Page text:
The father of a Syrian toddler whose drowning shocked the world buried his family on Thursday in the war-torn town they originally fled, as divided European ministers scrambled to agree a response to the refugee crisis.
Hungarian authorities were locked in a stand-off with migrants who left Budapest's main train station on foot for Austria, while Britain said it would take thousands more Syrian refugees as the crisis mounted.
Pressure on EU leaders has intensified with the heartbreaking pictures of three-year-old Aylan Kurdi's body on a Turkish beach, after he drowned with his brother Ghaleb and mother Rihana while they tried to cross to Greece.
His father Abdullah Kurdi -- who has told how his sons "slipped through my hands" when their boat sank in the Aegean Sea -- returned home to the Syrian border town of Kobane to lay them to rest.
"I will have to pay the price for this the rest of my life," the devastated father told mourners, after carrying his sons' bodies himself to be buried in Kobane's Martyrs' Cemetery, where around 100 people attended the ceremony.
The family were driven out of Kobane in June following fierce fighting between Kurdish militants and Islamic State militants, and Kurdi called for a "solution to the tragedies" gripping his country.
Tensions are mounting over Europe's failure to cope with the worst refugee crisis since World War II, during which more than 350,00 migrants have crossed the Mediterranean Sea, and around 2,600 have died.
UN High Commissioner for Refugees Antonio Guterres warned that the EU faced a "defining moment" after little Aylan's death and called for the mandatory resettlement of 200,000 refugees by EU states.
- 'Stop pointing the finger' -
EU foreign ministers met in Luxembourg to discuss the crisis, which has split the bloc between countries like Germany urging more solidarity and mainly eastern nations such as Hungary that take a hardline approach.
German Foreign Minister Frank-Walter Steinmeier -- whose country is taking in 800,000 asylum seekers this year, far more than any other EU nation -- urged partners to "stop pointing the finger. Recriminations will not get this under control".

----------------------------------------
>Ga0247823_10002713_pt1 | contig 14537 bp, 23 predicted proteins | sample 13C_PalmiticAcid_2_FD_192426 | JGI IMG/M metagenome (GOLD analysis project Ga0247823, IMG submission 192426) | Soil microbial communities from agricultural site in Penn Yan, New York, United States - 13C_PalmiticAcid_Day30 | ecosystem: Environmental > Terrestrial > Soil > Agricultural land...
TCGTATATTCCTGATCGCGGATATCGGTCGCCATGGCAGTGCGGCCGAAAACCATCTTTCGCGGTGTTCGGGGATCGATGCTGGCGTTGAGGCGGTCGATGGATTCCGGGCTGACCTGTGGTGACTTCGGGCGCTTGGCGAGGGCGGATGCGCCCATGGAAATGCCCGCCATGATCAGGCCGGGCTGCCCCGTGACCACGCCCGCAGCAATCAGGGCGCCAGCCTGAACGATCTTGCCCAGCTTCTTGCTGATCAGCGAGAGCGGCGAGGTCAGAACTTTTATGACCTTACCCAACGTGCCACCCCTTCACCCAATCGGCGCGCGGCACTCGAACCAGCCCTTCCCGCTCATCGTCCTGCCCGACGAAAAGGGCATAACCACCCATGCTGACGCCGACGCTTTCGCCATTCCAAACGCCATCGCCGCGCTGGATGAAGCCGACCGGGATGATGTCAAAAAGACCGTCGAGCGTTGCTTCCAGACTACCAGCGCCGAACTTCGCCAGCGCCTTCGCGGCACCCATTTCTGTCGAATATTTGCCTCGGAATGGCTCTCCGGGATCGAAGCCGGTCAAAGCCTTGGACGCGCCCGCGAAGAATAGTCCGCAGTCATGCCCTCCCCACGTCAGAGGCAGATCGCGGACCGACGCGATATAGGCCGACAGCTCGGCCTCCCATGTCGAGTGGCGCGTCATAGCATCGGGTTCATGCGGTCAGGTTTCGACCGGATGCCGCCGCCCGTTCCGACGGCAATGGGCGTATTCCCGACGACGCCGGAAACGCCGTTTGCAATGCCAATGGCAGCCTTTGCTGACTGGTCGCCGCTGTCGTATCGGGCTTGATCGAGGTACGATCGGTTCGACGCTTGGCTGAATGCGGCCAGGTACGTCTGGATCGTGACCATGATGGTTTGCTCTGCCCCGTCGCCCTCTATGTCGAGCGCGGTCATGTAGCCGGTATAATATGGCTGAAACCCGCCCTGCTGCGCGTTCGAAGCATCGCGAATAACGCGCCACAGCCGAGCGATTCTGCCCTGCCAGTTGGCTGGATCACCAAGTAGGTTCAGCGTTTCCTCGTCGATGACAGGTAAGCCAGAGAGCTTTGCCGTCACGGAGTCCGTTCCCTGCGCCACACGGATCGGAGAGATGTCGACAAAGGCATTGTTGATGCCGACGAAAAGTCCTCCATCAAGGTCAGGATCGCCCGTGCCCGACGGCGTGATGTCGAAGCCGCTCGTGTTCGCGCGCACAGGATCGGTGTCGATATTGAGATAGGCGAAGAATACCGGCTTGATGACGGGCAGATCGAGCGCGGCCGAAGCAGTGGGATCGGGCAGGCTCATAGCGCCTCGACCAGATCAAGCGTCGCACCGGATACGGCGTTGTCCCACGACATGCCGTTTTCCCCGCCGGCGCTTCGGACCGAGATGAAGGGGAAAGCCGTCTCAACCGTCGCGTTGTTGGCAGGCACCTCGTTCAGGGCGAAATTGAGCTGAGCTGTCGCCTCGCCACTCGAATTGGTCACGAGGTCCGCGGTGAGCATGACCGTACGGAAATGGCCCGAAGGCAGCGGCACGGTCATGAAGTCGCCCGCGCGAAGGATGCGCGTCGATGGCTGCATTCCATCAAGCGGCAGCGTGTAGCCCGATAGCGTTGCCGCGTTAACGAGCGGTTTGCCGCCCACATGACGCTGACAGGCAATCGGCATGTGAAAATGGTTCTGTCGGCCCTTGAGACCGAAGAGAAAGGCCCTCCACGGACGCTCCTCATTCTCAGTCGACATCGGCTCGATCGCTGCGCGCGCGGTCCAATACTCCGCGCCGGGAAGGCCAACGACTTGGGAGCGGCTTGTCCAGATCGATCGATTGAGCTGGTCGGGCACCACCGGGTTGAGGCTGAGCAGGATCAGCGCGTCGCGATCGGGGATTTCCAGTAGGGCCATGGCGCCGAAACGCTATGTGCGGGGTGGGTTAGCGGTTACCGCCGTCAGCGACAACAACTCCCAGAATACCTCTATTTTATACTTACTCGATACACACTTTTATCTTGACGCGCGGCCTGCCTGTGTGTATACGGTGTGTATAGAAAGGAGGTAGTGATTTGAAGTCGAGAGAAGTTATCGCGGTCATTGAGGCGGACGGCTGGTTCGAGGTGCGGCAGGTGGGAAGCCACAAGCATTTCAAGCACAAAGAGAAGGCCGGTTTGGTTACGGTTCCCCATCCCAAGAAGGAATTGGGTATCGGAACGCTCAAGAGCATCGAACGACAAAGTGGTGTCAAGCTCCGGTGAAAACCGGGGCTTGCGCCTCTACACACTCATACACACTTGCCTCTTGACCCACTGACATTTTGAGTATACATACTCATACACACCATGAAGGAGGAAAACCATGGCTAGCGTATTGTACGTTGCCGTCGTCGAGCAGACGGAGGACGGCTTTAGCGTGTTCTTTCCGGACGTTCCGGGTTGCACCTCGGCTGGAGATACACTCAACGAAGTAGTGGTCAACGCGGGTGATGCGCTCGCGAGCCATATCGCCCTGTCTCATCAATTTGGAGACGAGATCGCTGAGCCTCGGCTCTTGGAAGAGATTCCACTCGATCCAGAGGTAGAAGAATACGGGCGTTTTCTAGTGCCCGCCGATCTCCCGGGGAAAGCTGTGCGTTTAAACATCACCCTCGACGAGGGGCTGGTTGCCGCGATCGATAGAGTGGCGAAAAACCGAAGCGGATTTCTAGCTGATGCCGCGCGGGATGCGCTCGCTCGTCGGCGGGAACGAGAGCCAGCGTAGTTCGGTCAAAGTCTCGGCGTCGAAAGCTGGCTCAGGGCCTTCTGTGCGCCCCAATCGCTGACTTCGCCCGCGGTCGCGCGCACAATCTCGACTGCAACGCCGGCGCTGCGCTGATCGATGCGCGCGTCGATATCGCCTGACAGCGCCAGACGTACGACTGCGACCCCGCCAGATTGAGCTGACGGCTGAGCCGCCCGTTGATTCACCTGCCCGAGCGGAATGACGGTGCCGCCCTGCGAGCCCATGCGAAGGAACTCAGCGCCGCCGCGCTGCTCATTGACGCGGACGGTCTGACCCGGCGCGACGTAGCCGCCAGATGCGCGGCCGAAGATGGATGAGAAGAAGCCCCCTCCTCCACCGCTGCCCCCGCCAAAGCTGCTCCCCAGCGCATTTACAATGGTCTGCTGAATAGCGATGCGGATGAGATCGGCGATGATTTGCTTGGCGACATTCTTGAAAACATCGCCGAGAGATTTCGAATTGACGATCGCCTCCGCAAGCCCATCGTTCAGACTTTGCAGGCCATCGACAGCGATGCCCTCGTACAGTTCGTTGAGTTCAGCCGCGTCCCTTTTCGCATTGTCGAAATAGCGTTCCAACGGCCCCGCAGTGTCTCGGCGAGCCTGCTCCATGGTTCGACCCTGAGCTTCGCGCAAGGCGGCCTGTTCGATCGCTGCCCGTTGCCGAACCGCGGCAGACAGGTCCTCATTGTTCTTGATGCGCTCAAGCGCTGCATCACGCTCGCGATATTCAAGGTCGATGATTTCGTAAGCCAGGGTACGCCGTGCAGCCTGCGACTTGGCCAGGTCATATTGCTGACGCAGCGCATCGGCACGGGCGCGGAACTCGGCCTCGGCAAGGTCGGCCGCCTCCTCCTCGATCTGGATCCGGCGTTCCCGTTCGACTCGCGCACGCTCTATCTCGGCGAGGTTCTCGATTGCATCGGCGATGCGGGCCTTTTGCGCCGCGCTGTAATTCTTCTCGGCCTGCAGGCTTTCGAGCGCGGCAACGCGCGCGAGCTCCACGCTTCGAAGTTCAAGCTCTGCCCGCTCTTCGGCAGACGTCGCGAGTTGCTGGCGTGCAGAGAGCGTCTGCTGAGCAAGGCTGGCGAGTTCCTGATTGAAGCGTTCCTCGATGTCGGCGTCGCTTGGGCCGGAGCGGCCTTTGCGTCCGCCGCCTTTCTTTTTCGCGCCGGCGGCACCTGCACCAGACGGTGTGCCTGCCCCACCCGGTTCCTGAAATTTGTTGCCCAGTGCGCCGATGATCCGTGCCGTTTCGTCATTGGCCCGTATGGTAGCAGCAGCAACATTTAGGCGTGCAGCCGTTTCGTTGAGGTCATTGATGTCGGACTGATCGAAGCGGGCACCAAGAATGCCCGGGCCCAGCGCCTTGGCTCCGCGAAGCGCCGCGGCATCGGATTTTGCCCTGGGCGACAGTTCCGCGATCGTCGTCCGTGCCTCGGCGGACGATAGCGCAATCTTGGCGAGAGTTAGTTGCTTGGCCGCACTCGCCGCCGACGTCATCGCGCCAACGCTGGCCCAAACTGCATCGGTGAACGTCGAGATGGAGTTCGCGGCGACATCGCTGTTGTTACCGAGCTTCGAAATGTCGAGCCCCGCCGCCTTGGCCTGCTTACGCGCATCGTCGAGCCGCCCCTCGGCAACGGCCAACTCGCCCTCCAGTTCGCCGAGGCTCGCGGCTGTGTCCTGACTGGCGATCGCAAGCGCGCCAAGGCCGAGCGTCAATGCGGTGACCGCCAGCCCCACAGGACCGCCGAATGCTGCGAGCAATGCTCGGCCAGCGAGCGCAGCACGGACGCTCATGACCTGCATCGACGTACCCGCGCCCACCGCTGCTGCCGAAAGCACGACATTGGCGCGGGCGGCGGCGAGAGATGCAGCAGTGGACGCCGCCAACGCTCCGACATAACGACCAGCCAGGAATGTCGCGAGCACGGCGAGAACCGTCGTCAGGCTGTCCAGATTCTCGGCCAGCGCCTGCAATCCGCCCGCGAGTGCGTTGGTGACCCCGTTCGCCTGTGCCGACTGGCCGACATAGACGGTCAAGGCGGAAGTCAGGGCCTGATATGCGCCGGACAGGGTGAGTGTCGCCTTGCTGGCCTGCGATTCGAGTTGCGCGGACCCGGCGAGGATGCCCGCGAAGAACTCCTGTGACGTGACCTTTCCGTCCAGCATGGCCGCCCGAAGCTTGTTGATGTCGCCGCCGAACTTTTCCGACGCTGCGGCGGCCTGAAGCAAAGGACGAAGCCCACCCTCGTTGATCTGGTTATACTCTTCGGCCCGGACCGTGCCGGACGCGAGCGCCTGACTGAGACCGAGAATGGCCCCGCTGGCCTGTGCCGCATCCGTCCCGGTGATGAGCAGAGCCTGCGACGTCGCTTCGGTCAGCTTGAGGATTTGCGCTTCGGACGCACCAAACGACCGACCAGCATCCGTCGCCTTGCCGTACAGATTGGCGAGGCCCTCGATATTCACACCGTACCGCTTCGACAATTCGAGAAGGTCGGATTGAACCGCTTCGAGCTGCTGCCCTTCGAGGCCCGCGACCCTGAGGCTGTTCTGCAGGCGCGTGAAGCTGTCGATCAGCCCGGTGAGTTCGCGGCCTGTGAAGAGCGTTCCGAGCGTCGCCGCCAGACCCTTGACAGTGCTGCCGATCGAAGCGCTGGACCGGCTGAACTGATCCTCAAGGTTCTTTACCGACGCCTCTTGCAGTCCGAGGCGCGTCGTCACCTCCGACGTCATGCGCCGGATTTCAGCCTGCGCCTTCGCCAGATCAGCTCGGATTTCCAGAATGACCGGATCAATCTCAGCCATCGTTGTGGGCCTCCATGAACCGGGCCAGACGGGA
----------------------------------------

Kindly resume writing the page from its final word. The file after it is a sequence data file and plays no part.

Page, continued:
Hungary's right-wing Prime Minister Viktor Orban had lashed out at Germany on Thursday for aggravating the flow of people through his country by saying it would not deport Syrian refugees.
European Commission President Jean-Claude Juncker has proposed mandatory quotas for resettling 160,000 refugees across the EU to take the pressure off overstretched Greece, Italy and Hungary.
Hungary has become the latest flashpoint, with police locked in a stalemate with thousands of refugees who have streamed across a new route through the Western Balkans in recent months.
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More than 1,000 migrants stranded for days at Budapest's main train station left the building on Friday, intent on walking to the Austrian border. Some were on crutches, while some parents carried their children on their shoulders.
"We are very happy that something is happening at last, The next stop is Austria. The children are very tired, Hungary is very bad, we have to go somehow," 23-year-old Osama from Syria told AFP.
Hungary meanwhile shut its main border crossing with Serbia after about 300 people escaped from a nearby refugee camp in Roszke. Separately 500 migrants refused for a second day to get off a train that police stopped en route to the Austrian border.
- Britain to take thousands more -
The scenes will increase international pressure on Orban, who has been criticised for building a fence on the border with Serbia to keep out migrants, and for comments warning that Europe's Christian roots were at risk from Muslim migrants.
Under-fire British Prime Minister David Cameron, whose country has been accused of failing to help shoulder the burden, said meanwhile he would set out plans next week for his country to take "thousands more" refugees.
"I can announce that we will do more, providing resettlement for thousands more Syrian refugees," Cameron said in Lisbon.
However he insisted Britain would take refugees direct from camps on the border with Syria and not those already in other EU member states, saying that would just encourage more people to make the journey to Europe.
At least 30 more migrants are feared to have drowned off Libya after their dinghy began to sink, the International Organisation for Migration said Friday.
The human cost of the migrant crisis has been underscored by the drowning of Aylan, and the images of the child's lifeless body, in a T-shirt, shorts and shoes, lying face down on the beach.
Reports said the family were trying to get to Canada but Ottawa denied it had received an asylum request from them.
The picture sent shockwaves across the world, with charity Migrant Offshore Aid Station, which helps rescue migrants in the Mediterranean, saying it had received a record 600,000 euros in donations since it was published.
But it has also prompted a furious reaction, with President Recep Tayyip Erdogan of Turkey, which hosts 1.8 million Syrian refugees, accusing European leaders of turning the Mediterranean into a "cemetery".
Russian President Vladimir Putin, a long-standing ally of Syrian leader Bashar al-Assad, said Europe's migrant crisis was an "absolutely expected" result of the West's policies in the Middle East.